So in the middle of the "UO Old Man" name calling a valid point was raised – namely, in the antiseptic New World Order of the idiot-proofed MMO, where’s the Hero’s Journey in all of this?
First, a point of order – my initial discussion of UO’s flawed first years were almost entirely from the viewpoint of customer service, and how some fundamental design failings caused customer service issues (otherwise known as "idiots")\’c3\’82\’c2\~to overwhelm the game. For example, take house looting. Generally, from a CS standpoint, allowing total strangers to break into your players’ homes and steal everything not nailed down may be a bad idea. Now, if you want to enforce how much your players can squirrel away in their personal attempts to monopolize your games’ data storage, there are a few less punitive ways around that. And if you want to give home ownership an element of risk (which, viewed strictly\’c3\’82\’c2\~from a retention standpoint, is about on a par with making guilds randomly disappear) then there are probably ways to code that, that could even be viewed as interesting by both parties. Say, you allow your players to go over your draconian storage limits, but at the risk of the roving bandits pillaging your house. For which you hire guards. Hey, look, gameplay! And, like all well designed player-vs-player elements, it’s opt-in, not opt-out. (For those not familiar with marketing lingo, "opt-in" is the equivalent of your visiting Amazon.com to look for books, and "opt-out" is the equivalent of Mormon missionaries visiting your house. Again.) There’s many ways to regulate PvP conflict in this manner; take\’c3\’82\’c2\~Planetside, for example, which handles the teamkilling problem of other online shooters very adeptly, with "grief points" that quickly decay, but serve well in punishing those who can’t seem to stop aiming at the guy on their side.\’c3\’82\’c2\~ Given that the design of an MMO is at least aware that a good solid minority of your playerbase is in need of behavioral counseling, there’s still a lot of originality and depth that can be done.
What I think a good many people, quite rightfully, are afraid of is that we are looking at a time when risk in itself is bad. And I’m not talking about the players. The cost of creating a mass market MMO is climbing with every release, in an exponentially frightening manner. World of Warcraft’s server outlays on launch week alone could have funded an MMO a few years back. When you start talking about real money, people tend to look very askance at taking risks with the game. And the most successful games have also been the ones that took few risks. Risk taking is great for a design seminar, but not so great when you are responsible for the livelihood of hundreds of people.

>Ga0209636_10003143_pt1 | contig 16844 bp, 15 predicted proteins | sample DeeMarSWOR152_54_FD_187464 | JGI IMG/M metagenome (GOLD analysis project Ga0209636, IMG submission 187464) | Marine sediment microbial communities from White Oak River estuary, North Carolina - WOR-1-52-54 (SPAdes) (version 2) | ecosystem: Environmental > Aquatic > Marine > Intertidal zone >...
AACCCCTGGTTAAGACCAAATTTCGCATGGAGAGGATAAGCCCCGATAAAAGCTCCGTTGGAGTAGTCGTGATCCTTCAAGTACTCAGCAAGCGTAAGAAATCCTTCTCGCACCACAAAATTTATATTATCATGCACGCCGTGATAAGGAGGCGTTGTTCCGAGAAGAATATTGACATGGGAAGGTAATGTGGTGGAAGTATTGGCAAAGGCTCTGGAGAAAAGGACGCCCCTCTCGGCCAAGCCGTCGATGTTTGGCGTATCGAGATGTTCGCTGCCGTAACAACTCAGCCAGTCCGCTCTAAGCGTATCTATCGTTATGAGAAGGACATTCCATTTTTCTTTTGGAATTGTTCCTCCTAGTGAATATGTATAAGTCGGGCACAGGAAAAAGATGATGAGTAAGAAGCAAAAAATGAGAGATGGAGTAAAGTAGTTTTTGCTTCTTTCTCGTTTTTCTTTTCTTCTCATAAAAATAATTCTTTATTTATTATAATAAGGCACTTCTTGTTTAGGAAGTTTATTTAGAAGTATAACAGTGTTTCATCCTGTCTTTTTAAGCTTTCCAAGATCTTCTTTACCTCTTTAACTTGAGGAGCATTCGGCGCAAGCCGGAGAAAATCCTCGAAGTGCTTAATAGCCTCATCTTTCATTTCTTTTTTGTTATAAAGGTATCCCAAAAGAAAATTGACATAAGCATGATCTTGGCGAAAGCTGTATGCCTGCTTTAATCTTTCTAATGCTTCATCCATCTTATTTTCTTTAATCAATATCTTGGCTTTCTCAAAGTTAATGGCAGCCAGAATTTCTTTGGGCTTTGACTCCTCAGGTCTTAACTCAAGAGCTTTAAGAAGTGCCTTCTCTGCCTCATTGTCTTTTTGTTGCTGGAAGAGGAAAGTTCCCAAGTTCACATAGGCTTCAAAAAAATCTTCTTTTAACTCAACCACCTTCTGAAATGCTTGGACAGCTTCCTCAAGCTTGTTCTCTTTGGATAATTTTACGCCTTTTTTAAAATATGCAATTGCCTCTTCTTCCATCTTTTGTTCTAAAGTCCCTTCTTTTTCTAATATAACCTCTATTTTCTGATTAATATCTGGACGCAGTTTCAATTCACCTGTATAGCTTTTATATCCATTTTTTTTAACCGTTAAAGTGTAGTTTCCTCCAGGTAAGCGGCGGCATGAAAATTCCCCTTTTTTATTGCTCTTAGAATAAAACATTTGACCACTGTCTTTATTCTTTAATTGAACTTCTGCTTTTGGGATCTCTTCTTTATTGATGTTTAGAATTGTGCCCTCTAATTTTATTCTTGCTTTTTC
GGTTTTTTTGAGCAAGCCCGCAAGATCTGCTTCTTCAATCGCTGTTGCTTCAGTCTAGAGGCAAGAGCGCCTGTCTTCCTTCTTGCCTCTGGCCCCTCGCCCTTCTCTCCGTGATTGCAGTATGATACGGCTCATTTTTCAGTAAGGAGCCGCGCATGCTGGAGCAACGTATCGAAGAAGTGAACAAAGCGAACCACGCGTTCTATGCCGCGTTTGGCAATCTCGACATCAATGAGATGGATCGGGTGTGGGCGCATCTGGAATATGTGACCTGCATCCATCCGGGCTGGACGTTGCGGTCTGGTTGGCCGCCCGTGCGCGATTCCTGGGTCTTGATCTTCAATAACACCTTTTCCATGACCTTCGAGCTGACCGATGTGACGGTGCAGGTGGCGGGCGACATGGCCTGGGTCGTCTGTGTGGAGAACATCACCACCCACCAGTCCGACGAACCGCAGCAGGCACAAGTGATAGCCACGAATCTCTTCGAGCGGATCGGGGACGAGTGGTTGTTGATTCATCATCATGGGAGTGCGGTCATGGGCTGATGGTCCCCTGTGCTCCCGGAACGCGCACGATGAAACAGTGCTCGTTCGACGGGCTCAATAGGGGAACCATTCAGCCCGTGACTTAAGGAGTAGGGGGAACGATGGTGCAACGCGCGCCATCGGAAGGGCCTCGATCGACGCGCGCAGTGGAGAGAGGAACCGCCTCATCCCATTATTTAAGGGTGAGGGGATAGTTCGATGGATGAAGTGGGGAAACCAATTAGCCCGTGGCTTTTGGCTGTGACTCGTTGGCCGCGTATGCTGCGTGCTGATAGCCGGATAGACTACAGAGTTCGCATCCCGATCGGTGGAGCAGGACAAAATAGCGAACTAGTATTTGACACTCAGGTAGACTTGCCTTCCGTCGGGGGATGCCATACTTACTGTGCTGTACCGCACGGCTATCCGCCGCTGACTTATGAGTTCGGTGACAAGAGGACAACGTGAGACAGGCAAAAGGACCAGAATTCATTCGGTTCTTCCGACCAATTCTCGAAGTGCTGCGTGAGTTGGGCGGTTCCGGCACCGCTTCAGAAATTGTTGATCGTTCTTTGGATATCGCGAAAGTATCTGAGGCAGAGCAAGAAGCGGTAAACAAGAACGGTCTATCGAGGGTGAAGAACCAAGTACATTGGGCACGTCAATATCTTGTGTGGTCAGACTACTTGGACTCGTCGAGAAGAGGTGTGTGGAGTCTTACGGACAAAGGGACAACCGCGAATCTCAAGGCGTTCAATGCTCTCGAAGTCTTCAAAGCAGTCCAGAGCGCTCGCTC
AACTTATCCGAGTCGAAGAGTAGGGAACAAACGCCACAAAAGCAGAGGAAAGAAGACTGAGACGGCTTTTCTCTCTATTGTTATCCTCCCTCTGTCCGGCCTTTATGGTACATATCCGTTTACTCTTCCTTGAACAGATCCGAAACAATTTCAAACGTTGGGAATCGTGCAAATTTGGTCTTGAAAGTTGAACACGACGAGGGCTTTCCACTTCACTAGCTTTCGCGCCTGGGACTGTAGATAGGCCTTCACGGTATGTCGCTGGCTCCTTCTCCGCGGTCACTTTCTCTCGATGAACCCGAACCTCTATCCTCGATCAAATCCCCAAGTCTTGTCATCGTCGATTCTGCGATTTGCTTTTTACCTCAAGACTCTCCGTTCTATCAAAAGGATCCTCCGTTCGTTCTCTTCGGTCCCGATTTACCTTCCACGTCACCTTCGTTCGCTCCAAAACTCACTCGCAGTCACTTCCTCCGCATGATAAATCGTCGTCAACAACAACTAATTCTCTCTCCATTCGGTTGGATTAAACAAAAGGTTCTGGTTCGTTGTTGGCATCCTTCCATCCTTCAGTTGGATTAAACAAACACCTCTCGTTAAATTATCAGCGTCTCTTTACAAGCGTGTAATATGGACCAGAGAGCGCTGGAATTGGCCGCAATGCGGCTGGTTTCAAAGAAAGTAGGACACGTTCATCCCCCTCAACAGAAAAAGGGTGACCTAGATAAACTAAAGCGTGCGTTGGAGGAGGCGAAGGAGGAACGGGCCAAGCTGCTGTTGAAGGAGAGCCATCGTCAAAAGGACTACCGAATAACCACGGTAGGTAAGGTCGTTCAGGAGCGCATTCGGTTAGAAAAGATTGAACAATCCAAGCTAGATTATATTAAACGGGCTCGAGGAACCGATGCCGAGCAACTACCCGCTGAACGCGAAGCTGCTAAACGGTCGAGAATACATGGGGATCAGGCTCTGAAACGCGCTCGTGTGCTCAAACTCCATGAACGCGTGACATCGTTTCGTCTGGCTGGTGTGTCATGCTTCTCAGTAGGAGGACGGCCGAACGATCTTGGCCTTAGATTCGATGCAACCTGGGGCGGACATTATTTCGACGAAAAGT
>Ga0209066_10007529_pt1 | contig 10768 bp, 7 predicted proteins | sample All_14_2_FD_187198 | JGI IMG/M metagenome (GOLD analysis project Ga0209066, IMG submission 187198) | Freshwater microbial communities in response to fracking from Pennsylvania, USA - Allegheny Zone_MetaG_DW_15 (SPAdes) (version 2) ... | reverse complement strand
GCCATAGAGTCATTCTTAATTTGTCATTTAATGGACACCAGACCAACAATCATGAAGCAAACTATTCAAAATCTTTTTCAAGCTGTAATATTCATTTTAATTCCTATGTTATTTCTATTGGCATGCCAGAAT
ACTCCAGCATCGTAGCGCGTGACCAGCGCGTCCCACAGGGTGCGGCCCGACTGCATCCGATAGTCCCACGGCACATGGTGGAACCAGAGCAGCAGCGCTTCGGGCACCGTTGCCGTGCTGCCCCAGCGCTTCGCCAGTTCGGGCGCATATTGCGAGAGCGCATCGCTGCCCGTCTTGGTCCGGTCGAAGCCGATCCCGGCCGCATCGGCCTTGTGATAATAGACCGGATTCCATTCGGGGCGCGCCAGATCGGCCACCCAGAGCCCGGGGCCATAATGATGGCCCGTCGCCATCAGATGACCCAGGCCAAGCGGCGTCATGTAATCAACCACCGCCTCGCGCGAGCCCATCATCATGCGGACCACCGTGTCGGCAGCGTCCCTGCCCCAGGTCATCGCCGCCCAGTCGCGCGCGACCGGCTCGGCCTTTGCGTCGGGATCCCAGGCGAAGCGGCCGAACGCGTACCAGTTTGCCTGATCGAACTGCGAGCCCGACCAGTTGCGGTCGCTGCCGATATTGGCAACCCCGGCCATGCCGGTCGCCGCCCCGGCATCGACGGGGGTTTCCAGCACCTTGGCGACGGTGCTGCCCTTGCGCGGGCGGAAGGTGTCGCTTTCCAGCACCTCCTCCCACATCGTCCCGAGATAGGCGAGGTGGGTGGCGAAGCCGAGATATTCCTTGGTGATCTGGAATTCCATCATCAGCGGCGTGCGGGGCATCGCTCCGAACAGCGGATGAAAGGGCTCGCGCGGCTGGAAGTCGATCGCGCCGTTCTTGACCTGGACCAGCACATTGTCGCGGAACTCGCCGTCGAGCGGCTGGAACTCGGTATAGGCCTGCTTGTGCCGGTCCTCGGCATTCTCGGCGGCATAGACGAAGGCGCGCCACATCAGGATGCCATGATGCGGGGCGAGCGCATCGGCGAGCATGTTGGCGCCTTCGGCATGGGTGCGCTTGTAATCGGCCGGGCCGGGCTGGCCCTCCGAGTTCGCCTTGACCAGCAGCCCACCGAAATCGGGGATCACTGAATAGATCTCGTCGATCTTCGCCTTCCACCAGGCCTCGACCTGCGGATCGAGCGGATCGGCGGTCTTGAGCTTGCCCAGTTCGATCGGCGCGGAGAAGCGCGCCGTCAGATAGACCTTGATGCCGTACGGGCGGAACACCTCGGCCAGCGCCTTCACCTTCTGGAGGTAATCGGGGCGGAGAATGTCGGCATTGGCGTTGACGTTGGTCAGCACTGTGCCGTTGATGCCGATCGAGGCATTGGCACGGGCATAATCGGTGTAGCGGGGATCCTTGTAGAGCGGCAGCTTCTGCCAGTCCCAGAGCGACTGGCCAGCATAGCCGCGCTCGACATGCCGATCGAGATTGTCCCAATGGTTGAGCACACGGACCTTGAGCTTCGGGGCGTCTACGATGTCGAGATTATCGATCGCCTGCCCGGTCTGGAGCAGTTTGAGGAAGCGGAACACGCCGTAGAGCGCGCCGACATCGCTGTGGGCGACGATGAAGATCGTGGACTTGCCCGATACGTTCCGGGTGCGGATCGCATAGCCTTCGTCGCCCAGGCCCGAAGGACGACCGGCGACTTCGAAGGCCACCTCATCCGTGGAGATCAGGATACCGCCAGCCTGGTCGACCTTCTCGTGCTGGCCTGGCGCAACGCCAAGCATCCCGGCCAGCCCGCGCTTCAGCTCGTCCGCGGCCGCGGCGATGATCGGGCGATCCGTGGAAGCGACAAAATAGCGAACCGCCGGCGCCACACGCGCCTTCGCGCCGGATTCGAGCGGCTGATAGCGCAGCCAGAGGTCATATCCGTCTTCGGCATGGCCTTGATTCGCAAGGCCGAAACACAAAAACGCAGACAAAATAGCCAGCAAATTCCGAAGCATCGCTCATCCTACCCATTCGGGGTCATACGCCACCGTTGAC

The logical conclusion here is that the true innovation is in the small market – the online games with less than 50,000 players. And we have seen some innovative designs in this space. But we’ve also seen the average game player turn their nose up at them. We expect the eye candy and the monstrous marketing budget and the ads on Monday Night Football. We complain that the resulting game is mind-numbing pablum – but we buy it anyway. The aphorism "do as we do, not as we say" comes to mind here. If the market so completely rejects the smaller innovators, where is the encouragement to continue?
Ubiq’s post on this subject takes the view that creating innovation actually makes a jiu-jitsu sort of business sense – if the elephants are going to continue stomping around the jungle, then maybe you shouldn’t build a house there. And I agree with him that in the game-vs-world discussion, worlds clearly make more compelling games. The problem is, as he said, doing them right takes a good deal of thought that inexperienced developers tend to ignore.
Really, this comes back to customer service. It’s not glamourous, it’s a money sink, and no one ever gets kudos at conferences for coming up with a really cool CS plan. But when you’re dealing with holistic world design, you HAVE to design around people – customers – and understand the tradeoffs between risks and assured failure. A risk is in the miner going to an unexplored mountain range and possibly running into PKs, but possibly ending up with very valuable ore that they couldn’t get anywhere else.\’c3\’82\’c2\~Assured failure is the miner being killed outside of their house.
This is really important – the most important, in fact – feature of online worlds to wrap your mind around. If you offer risk, you start to arrive at emergent gameplay. The miner wants that valuable ore. Maybe he’ll hire some PKs to guard him on his way out there, because it’s worth his while to get that ore. Maybe then those PKs won’t be PKs after all, but part of your game world. Maybe your world can subtly reward them for that, and before you know it you’ll have the beginnings of an organized society. If you offer assured failure, you teach the players that the only way to win is not to play. This isn’t a lesson you really want to encourage.
I realize that we’re dealing with very basic stuff here, the game design level of "2+2". The problem is that too many games lately have ended up with 5. And until we learn very boring, customer service-level addition, we’re never going to get past the first grade. And I don’t know about you, but I’m getting really sick of that homeroom teacher.